But they couldn’t sustain it.

“That hasn’t been us the last month and a half,” Thunder coach Billy Donovan said of his team’s performance in the fourth. “I thought we got a little stagnant coming down the stretch, and then I thought us defensively, we were a little bit late.”

For much of the game the Thunder played well — Steven Adams was a beast again, Serge Ibaka made plays — but they couldn’t put the Warriors away in the first half. Part of that was Durant, who started just 2-of-10 from the field and was shooting to quickly too often. He was 10-of-31 shooting for the game.

It was Westbrook who had the Thunder up by as many as 13 in the first half. Then Warriors got a few stops, and the three ball (Curry and Thompson were 6-of-12 from deep in the first half) kept it close, it was just a five-point game at the break, 53-48.

Thompson drained a couple of threes to open the second half and with that the game was close through the third, however, Curry started to find his groove and scored 11 straight for the Warriors at one point. The Thunder made a push at the end of the quarter — with Anthony Morrow and Enes Kanter on the court — and led by eight heading into the fourth.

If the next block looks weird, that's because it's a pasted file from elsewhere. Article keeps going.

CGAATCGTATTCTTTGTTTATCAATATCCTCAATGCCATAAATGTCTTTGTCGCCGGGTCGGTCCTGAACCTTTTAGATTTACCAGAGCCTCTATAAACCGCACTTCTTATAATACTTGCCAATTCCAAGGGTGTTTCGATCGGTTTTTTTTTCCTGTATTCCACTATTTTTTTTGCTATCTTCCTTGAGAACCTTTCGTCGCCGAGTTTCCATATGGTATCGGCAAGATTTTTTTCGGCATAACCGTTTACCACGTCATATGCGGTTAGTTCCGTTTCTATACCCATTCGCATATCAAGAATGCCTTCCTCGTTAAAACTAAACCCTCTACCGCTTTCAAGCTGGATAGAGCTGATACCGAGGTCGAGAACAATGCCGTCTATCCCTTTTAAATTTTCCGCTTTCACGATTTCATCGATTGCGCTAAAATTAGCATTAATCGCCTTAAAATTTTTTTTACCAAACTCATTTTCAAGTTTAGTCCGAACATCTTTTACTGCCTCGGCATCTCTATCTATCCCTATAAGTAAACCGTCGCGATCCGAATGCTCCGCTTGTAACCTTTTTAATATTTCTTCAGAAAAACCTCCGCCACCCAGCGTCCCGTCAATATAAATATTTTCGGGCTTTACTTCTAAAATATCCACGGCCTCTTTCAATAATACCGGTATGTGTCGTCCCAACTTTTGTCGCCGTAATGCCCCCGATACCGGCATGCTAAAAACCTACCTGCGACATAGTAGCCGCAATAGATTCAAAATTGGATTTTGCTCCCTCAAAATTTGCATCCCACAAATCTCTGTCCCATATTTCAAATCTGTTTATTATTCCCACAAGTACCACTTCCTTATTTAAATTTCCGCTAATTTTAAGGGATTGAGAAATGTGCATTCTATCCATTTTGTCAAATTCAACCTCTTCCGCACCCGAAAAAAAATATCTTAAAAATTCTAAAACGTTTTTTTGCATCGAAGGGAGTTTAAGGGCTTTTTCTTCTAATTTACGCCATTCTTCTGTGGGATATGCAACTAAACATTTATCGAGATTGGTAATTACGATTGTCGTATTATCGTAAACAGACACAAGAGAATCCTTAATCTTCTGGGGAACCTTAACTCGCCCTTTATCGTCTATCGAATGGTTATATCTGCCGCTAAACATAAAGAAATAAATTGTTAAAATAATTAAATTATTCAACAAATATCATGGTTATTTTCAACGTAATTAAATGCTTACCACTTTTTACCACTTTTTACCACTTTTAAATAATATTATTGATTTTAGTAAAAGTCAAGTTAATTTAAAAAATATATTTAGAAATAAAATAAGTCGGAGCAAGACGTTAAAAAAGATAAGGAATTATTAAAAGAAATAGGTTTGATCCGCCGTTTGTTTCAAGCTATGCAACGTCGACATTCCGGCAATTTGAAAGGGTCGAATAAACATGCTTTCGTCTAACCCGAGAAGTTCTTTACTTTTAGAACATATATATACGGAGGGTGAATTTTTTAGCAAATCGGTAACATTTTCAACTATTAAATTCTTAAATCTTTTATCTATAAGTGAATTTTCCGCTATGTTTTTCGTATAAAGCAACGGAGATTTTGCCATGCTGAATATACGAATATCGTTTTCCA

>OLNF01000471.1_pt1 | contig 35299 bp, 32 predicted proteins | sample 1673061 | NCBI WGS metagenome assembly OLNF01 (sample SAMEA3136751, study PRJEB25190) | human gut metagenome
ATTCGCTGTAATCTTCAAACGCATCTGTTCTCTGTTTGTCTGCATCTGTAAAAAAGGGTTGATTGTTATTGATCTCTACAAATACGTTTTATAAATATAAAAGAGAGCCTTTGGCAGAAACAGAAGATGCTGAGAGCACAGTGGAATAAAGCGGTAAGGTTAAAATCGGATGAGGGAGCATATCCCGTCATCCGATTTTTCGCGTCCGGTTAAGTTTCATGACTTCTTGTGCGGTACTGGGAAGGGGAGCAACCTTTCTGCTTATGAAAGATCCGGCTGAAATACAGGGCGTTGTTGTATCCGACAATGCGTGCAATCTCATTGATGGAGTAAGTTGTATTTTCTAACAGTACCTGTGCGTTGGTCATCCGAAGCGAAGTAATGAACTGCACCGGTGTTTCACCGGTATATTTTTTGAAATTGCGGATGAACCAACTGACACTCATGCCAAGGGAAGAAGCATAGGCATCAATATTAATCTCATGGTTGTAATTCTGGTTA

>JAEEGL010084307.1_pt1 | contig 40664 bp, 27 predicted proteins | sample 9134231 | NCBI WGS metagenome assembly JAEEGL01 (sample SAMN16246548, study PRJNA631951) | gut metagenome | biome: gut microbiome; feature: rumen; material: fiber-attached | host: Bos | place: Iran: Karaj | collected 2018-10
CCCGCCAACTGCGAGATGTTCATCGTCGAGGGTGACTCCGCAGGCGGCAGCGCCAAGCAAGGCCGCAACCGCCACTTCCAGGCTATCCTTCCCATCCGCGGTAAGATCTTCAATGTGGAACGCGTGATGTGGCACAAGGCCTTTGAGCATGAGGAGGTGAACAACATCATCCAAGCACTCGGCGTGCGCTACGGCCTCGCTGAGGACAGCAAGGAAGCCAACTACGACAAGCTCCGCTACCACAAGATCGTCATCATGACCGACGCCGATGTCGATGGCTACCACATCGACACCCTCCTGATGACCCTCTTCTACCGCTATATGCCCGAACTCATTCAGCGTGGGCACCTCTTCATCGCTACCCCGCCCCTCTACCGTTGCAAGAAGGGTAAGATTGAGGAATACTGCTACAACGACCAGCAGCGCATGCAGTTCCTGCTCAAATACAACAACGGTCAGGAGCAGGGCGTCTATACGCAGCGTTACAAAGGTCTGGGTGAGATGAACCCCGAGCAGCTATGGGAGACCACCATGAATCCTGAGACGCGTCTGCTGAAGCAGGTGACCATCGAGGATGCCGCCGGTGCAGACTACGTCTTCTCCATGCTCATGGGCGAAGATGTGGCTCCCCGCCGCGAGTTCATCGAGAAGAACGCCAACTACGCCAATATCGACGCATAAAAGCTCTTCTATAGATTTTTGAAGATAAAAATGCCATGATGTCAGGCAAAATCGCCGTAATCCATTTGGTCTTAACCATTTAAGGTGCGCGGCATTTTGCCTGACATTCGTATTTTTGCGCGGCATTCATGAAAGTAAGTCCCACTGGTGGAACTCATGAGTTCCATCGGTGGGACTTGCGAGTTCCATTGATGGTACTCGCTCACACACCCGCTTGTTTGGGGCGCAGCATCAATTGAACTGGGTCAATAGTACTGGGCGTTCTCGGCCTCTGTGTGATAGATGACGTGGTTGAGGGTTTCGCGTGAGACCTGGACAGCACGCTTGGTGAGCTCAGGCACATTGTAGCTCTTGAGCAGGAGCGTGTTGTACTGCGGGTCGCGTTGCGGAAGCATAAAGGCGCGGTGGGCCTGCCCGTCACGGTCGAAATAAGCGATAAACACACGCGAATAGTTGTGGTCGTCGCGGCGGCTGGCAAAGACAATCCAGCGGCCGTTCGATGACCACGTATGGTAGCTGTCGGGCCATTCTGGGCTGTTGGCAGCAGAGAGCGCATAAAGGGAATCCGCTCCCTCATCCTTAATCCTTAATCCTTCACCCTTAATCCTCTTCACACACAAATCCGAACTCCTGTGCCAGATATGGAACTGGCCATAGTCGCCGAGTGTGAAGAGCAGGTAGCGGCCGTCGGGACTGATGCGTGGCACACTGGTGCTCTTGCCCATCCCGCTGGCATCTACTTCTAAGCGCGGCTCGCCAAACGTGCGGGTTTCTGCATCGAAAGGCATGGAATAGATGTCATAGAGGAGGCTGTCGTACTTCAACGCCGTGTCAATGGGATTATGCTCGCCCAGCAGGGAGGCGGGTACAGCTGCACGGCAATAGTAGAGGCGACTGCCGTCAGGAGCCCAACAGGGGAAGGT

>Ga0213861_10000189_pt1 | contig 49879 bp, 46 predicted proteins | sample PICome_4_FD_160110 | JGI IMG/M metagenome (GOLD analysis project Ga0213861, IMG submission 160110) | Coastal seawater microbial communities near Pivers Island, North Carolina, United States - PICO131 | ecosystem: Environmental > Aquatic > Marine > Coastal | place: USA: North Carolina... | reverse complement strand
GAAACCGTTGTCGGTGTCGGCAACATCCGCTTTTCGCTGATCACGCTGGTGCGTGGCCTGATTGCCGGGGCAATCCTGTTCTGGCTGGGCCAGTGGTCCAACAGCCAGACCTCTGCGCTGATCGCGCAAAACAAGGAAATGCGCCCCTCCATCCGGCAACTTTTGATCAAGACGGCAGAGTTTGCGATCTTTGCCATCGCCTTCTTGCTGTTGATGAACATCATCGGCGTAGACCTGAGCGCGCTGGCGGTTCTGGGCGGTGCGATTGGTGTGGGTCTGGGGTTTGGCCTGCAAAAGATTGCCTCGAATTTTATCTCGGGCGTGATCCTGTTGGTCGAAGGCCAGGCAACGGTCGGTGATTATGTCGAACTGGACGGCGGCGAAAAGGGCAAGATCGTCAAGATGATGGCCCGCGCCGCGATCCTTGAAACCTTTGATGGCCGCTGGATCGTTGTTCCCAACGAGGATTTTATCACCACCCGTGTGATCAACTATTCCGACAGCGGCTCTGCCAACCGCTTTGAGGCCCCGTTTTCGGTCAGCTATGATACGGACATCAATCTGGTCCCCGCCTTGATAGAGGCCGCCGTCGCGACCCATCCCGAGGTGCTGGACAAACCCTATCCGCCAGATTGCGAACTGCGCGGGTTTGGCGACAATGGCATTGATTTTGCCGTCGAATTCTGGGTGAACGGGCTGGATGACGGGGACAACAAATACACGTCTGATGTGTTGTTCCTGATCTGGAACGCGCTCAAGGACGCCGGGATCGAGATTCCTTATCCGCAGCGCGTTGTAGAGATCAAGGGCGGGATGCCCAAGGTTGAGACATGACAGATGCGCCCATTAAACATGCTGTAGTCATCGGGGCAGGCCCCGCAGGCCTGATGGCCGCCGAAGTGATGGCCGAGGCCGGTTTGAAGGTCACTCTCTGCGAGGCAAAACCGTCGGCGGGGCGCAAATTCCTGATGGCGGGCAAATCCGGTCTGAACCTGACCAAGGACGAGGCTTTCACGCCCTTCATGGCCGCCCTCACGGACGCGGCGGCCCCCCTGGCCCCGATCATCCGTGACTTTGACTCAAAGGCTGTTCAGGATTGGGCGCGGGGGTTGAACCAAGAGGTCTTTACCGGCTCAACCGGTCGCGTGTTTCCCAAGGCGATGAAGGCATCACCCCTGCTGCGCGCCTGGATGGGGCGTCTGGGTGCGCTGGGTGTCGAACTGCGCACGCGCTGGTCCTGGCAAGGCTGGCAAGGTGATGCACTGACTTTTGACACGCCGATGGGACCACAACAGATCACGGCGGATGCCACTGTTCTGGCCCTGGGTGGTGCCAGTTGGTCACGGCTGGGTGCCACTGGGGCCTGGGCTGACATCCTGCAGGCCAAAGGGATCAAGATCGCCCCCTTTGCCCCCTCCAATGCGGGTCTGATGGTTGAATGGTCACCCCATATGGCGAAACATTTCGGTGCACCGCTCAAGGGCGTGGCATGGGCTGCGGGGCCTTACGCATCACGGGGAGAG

It wasn’t enough. There was the long Curry three over Adams to make it a one-point game with four minutes left. Westbrook hit a couple of free throws but on the next Thunder possession Durant called for a clear out that the Warriors doubled, got the steal, then got the Curry three in transition to tie it with 2:47 left.

In the end, it was too much of the shooting magic that got the Warriors 73 wins. And they got the Game 7 they needed.

“I don’t think there can be any more pressure on us in Game 7 than there was tonight,” Kerr said.

 

Steven Adams gets his revenge, dunks all over Draymond Green (VIDEO)

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That’s a piece of revenge.

Draymond Green twice kicked Steven Adams in the nether regions this series, but with the chance to close out the Warriors in Game 6 Adams got some revenge — he put Green in a poster and dunked all over him.